Petitioner asserts that his guilty pleas were involuntary because they were coerced by the trial court's threat to stack his sentences if he proceeded to trial. Based on the record, his own recollection of the plea proceedings, including Petitioner's testimony and demeanor in court, the state habeas judge entered the following relevant factual findings on the issue:
36. [Petitioner] pled guilty to three second degree felony offenses of employing, authorizing, or inducing a child young[er] than 18 years of age for sexual performance; one second degree felony offense of delivery of a controlled
substance, namely: marihuana to a minor; and two second degree felony offenses of sexual assault of a child under 17 years of age on July 10, 2015.
37. [Petitioner] was advised that the trial judge could stack five of his sentences if convicted in his six cases.
38. [Petitioner] was sentenced to six concurrent fifteen year sentences because he chose to accept the State's plea agreement.
39. [Petitioner] was admonished that he had a right to proceed to the sentencing hearing if he wished.
40. [Petitioner] did not complain to this Court that he did not wish to accept the plea agreement.
41. This Court gave [Petitioner] several opportunities to voice any concerns regarding his plea.
42. There is no credible evidence that [Petitioner]'s plea was coerced by the trial judge.
SHR01 142-43, ECF No. 17-4 (record citations omitted).
Based on those findings and relevant state law, the habeas judge entered the following legal conclusions:
30. There is a presumption of regularity with respect to guilty pleas under Texas Code of Criminal Procedure art. 1.15.
31. Sentences for sex offenses against children may be concurrent or consecutive.
32. Five of [Petitioner]'s sentences could have been ordered consecutive after his punishment hearing on his open plea of guilty.
33. Five of [Petitioner]'s sentences could have been ordered consecutive if he was convicted at trial after a plea of not guilty.
34. The advice that [Petitioner]'s sentences could have been stacked by the trial court was proper.
35. [Petitioner] has failed to prove that his plea was coerced by the trial judge.
36. [Petitioner] has failed to overcome the presumption that his plea was regular.
37. [Petitioner]'s plea was freely, voluntarily, and knowingly made.
Id. at 147-48 (citations omitted).
Deferring to the state courts' factual findings, the state court's decision is not contrary to or an unreasonable application of relevant United States Supreme Court precedent and is reasonable given the evidence before the court. There is no credible evidence that Petitioner was coerced into pleading guilty by the trial judge's threat of stacked sentences. The threat was real and any such advice, threat, and/or admonishment given Petitioner was accurate. Petitioner's guilty pleas prevented this from occurring. Often a criminal defendant will agree to plead guilty to an offense, having been informed of the advantages and disadvantages of a plea agreement and the attendant statutory and constitutional rights that a guilty plea would forgo, in order to avoid a potentially harsher sentence by a judge or jury. Such a decision on the part of a defendant does not render his plea(s) involuntary. See North Carolina v. Alford, 400 U.S. 25, 37 (1970); Brady, 397 U.S. at 749-50. This is a case in point.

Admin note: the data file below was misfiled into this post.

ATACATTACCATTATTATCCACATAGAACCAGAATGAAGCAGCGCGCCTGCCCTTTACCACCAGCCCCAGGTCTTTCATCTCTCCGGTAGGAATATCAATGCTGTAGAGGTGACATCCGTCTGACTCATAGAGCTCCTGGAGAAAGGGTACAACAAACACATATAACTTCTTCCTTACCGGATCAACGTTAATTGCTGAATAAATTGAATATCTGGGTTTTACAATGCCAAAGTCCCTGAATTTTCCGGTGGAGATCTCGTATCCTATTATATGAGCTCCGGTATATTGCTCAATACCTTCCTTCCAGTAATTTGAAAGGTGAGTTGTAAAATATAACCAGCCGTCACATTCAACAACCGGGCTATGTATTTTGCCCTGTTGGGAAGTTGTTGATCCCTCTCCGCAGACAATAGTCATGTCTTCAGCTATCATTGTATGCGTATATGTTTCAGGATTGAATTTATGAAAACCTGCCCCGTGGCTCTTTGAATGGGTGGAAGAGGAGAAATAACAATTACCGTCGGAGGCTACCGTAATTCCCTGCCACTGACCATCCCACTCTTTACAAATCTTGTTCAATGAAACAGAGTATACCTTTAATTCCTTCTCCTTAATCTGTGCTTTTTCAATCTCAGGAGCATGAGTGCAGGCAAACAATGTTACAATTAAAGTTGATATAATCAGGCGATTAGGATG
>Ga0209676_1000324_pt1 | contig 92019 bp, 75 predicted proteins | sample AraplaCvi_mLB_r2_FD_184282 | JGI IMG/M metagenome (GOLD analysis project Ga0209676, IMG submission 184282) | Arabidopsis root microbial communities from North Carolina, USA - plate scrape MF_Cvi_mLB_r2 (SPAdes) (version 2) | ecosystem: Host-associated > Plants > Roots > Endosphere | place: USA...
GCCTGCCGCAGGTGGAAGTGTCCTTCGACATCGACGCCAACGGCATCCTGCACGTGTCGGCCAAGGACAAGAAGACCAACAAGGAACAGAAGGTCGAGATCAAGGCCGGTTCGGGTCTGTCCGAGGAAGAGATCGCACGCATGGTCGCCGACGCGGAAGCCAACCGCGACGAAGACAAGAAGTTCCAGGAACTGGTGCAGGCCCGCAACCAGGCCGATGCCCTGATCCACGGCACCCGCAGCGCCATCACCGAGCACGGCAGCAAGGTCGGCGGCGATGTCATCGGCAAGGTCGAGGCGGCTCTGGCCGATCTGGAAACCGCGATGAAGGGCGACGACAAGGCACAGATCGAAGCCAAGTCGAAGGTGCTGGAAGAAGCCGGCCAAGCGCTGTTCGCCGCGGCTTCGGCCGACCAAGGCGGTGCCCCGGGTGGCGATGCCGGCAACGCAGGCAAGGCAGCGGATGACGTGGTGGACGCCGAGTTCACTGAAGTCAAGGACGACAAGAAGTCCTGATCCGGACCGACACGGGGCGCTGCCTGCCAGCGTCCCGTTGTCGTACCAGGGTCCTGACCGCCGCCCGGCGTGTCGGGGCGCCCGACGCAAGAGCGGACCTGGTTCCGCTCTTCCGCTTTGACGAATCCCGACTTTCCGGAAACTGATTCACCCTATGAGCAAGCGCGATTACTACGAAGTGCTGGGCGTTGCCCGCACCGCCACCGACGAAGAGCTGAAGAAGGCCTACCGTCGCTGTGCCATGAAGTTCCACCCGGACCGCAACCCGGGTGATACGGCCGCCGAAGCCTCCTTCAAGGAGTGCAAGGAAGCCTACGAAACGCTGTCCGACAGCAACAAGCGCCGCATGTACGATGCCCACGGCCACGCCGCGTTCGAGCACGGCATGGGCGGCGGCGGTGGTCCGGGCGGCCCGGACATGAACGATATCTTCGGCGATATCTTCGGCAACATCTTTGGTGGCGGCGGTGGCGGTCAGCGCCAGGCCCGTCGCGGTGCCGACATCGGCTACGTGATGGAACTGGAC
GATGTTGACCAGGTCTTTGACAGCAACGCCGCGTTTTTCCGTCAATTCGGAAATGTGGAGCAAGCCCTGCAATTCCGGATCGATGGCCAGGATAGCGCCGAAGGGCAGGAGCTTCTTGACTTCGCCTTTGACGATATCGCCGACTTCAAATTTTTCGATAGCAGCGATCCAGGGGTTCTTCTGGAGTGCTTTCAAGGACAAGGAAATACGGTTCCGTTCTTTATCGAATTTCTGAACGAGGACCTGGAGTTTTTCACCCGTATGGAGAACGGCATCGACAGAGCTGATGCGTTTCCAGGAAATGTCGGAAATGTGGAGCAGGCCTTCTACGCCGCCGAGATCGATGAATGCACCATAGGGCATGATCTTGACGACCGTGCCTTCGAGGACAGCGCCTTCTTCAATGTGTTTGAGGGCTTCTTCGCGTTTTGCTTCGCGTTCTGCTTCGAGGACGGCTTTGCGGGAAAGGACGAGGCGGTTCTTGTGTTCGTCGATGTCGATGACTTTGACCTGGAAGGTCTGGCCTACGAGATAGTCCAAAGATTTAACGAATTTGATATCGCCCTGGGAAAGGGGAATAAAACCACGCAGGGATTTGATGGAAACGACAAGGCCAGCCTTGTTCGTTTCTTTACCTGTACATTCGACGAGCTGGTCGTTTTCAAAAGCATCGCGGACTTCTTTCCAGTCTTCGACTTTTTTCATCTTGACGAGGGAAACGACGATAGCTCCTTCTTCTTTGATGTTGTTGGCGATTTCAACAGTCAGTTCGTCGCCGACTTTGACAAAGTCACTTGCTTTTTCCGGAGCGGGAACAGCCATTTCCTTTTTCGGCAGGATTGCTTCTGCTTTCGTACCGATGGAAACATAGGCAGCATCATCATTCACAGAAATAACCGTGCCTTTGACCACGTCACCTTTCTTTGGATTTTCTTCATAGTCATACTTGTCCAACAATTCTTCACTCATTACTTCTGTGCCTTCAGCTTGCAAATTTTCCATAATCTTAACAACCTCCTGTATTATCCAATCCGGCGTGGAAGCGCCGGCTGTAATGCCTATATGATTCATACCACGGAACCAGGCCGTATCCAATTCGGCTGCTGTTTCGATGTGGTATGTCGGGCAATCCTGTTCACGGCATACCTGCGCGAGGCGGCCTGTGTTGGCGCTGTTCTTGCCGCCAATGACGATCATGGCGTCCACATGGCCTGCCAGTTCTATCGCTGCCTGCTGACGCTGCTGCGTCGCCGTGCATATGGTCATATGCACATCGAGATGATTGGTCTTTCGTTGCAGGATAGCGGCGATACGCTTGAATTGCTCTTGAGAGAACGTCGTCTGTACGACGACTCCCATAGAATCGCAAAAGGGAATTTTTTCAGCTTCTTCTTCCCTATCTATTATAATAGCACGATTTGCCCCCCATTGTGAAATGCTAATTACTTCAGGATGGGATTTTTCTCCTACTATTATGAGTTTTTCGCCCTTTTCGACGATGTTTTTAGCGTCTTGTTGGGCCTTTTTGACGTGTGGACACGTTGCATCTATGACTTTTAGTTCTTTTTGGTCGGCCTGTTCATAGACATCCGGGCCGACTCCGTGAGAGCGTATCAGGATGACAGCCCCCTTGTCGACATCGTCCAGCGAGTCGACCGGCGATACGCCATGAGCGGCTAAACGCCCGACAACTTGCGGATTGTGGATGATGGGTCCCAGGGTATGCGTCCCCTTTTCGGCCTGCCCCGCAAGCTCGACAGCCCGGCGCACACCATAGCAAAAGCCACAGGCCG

Petitioner also claims that his guilty pleas were involuntary based on trial counsel's erroneous advice that "if he admitted guilt the trial court would be inclined to grant him probation." Pet'r's Reply Br. 9, ECF No. 22. However, nothing in the record reflects that counsel improperly counseled Petitioner regarding his eligibility and the likelihood of receiving probated sentences. On the contrary, Petitioner acknowledged in open court that, although he hoped for probation, counsel did not advise him that the judge would give probation. SHR01 157, ECF No. 17-4. Further, he signed the written plea admonishments indicating that no one had "threatened, coerced, forced, persuaded, or promised" him anything in exchange for his pleas. Id. at 196.
Finally, Petitioner claims that his guilty pleas were involuntary based upon counsel's erroneous advice that his good conduct time would be taken into consideration in determining when he had served one-half of his sentences. Based on the record, his own recollection of the plea proceedings, including Petitioner's testimony and demeanor in court, the state habeas judge entered the following relevant factual findings on the issue:
43. Counsel advised [Petitioner] as follows:
And you understand these are aggravated offenses? They're called 3G offenses where you have to serve a minimum of one-half of your sentence before anyone even talks to you about parole; do you understand that?
. . .
So you're not eligible for parole until you serve seven and a half years of the sentence; do you understand that?
44. The trial court then admonished [Petitioner] as follows:
However, your lawyer is correct in saying that - - I think five of these are 3G offenses which would mean - - sexual performance of a child is also a 3G offense, which means you must do half your sentence before you can be considered for parole. Doesn't mean you're going to get out in half, but means you have to do half before you may be considered. Do you understand that, right?
45. [Petitioner] answered three times that he understood he would be required to serve one-half his sentence before being eligible for parole.
46. [Petitioner] answered that he still wished to proceed with his plea even after being advised he would have to serve one-half of his sentence before he was eligible for parole.
47. There is evidence that [Petitioner] was advised that he would have to serve half of his sentence before he was eligible for parole.
SHR01 146-47, ECF No. 17-4 (emphasis in original) (record citations omitted).